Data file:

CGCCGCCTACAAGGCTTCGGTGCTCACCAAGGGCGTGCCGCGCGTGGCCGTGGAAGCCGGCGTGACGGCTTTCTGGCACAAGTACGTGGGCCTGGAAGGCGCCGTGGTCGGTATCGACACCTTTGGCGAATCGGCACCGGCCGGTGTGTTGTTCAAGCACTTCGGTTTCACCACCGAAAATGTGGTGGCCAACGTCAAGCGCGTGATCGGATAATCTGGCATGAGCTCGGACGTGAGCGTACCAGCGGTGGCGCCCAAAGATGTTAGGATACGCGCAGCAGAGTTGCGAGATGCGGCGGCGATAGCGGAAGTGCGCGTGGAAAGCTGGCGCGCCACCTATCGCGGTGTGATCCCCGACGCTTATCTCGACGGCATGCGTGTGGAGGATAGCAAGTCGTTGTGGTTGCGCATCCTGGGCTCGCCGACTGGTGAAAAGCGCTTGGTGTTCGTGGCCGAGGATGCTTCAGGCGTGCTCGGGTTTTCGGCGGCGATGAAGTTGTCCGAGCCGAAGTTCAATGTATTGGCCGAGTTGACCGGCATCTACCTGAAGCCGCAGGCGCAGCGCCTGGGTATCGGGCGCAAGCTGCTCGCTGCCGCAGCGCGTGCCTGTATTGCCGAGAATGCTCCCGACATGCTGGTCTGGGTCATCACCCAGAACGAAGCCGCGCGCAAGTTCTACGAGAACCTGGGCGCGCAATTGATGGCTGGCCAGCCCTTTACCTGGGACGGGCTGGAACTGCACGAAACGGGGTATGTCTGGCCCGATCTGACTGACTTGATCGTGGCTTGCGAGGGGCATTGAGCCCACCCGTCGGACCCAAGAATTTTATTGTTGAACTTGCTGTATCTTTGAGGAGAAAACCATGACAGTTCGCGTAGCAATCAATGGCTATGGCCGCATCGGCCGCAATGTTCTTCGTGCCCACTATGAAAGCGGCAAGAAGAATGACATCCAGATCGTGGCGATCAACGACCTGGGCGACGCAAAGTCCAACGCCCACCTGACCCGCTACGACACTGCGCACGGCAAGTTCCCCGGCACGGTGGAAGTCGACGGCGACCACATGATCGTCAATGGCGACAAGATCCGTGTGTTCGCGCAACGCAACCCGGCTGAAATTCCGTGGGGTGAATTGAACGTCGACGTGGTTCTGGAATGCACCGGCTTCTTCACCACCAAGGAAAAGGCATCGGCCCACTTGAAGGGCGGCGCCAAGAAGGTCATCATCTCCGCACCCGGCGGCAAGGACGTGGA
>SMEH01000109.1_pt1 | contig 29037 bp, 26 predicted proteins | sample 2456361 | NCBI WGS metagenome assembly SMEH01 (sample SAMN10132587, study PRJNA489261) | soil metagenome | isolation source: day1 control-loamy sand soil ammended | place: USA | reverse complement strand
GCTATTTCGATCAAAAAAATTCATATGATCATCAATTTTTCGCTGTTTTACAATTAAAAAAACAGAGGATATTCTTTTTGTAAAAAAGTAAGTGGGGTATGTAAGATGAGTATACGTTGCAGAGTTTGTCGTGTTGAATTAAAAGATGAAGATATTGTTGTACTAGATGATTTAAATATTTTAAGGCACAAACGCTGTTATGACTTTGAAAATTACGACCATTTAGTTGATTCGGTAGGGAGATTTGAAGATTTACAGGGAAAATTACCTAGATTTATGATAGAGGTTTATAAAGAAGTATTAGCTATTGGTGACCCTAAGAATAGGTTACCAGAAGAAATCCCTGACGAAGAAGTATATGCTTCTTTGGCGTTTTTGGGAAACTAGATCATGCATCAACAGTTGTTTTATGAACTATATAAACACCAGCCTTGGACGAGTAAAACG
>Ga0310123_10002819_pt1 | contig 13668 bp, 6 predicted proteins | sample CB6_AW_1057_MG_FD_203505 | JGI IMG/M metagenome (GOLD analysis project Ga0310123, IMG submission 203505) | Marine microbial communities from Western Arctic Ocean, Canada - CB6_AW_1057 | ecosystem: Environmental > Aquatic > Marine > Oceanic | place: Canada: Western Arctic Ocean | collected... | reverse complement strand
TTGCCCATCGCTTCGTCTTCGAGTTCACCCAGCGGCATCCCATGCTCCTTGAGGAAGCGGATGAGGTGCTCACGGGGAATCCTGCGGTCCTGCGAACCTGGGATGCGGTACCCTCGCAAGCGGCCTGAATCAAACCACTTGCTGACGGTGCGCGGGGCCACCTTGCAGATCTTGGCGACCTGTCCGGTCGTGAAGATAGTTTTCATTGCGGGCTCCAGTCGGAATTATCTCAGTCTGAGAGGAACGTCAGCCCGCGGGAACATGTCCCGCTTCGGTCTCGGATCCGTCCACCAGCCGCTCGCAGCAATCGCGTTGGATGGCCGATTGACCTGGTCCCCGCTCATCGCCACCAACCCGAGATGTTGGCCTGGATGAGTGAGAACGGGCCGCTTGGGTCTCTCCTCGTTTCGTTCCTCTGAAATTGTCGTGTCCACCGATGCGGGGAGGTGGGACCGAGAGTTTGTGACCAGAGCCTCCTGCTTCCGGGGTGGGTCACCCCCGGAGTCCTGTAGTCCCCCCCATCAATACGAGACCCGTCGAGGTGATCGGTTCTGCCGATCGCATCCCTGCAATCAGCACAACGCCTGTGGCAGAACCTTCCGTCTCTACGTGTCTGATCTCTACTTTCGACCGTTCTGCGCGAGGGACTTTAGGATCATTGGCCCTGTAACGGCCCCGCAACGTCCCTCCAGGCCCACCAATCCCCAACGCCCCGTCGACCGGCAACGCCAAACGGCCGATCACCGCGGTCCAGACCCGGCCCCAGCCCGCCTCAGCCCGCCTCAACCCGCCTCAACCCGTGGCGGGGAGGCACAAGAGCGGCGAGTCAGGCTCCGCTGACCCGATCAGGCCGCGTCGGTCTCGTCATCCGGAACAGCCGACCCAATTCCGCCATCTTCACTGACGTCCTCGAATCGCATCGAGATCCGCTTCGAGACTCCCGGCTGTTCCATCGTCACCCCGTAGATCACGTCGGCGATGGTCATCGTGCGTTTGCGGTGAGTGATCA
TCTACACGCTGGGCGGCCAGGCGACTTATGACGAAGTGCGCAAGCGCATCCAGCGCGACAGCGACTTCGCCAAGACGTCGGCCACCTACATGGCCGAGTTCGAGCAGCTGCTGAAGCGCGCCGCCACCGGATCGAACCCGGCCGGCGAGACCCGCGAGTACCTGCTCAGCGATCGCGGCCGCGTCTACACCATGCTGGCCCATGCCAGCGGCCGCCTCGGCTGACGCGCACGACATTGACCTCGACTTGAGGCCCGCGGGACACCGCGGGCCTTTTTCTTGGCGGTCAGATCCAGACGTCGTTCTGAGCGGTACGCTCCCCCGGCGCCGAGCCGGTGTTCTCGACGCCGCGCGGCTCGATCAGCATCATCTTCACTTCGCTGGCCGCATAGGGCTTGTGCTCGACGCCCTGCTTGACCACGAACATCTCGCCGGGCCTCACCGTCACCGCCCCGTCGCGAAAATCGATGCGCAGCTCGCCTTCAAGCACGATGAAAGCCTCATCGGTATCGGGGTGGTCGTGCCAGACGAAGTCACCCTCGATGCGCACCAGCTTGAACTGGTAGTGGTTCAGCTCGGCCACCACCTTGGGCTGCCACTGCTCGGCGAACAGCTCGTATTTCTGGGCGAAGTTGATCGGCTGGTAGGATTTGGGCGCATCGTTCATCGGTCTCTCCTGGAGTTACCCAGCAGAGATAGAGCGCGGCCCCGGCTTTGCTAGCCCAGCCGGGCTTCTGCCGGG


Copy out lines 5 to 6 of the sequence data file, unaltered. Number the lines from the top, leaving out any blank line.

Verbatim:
TTGCCCATCGCTTCGTCTTCGAGTTCACCCAGCGGCATCCCATGCTCCTTGAGGAAGCGGATGAGGTGCTCACGGGGAATCCTGCGGTCCTGCGAACCTGGGATGCGGTACCCTCGCAAGCGGCCTGAATCAAACCACTTGCTGACGGTGCGCGGGGCCACCTTGCAGATCTTGGCGACCTGTCCGGTCGTGAAGATAGTTTTCATTGCGGGCTCCAGTCGGAATTATCTCAGTCTGAGAGGAACGTCAGCCCGCGGGAACATGTCCCGCTTCGGTCTCGGATCCGTCCACCAGCCGCTCGCAGCAATCGCGTTGGATGGCCGATTGACCTGGTCCCCGCTCATCGCCACCAACCCGAGATGTTGGCCTGGATGAGTGAGAACGGGCCGCTTGGGTCTCTCCTCGTTTCGTTCCTCTGAAATTGTCGTGTCCACCGATGCGGGGAGGTGGGACCGAGAGTTTGTGACCAGAGCCTCCTGCTTCCGGGGTGGGTCACCCCCGGAGTCCTGTAGTCCCCCCCATCAATACGAGACCCGTCGAGGTGATCGGTTCTGCCGATCGCATCCCTGCAATCAGCACAACGCCTGTGGCAGAACCTTCCGTCTCTACGTGTCTGATCTCTACTTTCGACCGTTCTGCGCGAGGGACTTTAGGATCATTGGCCCTGTAACGGCCCCGCAACGTCCCTCCAGGCCCACCAATCCCCAACGCCCCGTCGACCGGCAACGCCAAACGGCCGATCACCGCGGTCCAGACCCGGCCCCAGCCCGCCTCAGCCCGCCTCAACCCGCCTCAACCCGTGGCGGGGAGGCACAAGAGCGGCGAGTCAGGCTCCGCTGACCCGATCAGGCCGCGTCGGTCTCGTCATCCGGAACAGCCGACCCAATTCCGCCATCTTCACTGACGTCCTCGAATCGCATCGAGATCCGCTTCGAGACTCCCGGCTGTTCCATCGTCACCCCGTAGATCACGTCGGCGATGGTCATCGTGCGTTTGCGGTGAGTGATCA
TCTACACGCTGGGCGGCCAGGCGACTTATGACGAAGTGCGCAAGCGCATCCAGCGCGACAGCGACTTCGCCAAGACGTCGGCCACCTACATGGCCGAGTTCGAGCAGCTGCTGAAGCGCGCCGCCACCGGATCGAACCCGGCCGGCGAGACCCGCGAGTACCTGCTCAGCGATCGCGGCCGCGTCTACACCATGCTGGCCCATGCCAGCGGCCGCCTCGGCTGACGCGCACGACATTGACCTCGACTTGAGGCCCGCGGGACACCGCGGGCCTTTTTCTTGGCGGTCAGATCCAGACGTCGTTCTGAGCGGTACGCTCCCCCGGCGCCGAGCCGGTGTTCTCGACGCCGCGCGGCTCGATCAGCATCATCTTCACTTCGCTGGCCGCATAGGGCTTGTGCTCGACGCCCTGCTTGACCACGAACATCTCGCCGGGCCTCACCGTCACCGCCCCGTCGCGAAAATCGATGCGCAGCTCGCCTTCAAGCACGATGAAAGCCTCATCGGTATCGGGGTGGTCGTGCCAGACGAAGTCACCCTCGATGCGCACCAGCTTGAACTGGTAGTGGTTCAGCTCGGCCACCACCTTGGGCTGCCACTGCTCGGCGAACAGCTCGTATTTCTGGGCGAAGTTGATCGGCTGGTAGGATTTGGGCGCATCGTTCATCGGTCTCTCCTGGAGTTACCCAGCAGAGATAGAGCGCGGCCCCGGCTTTGCTAGCCCAGCCGGGCTTCTGCCGGG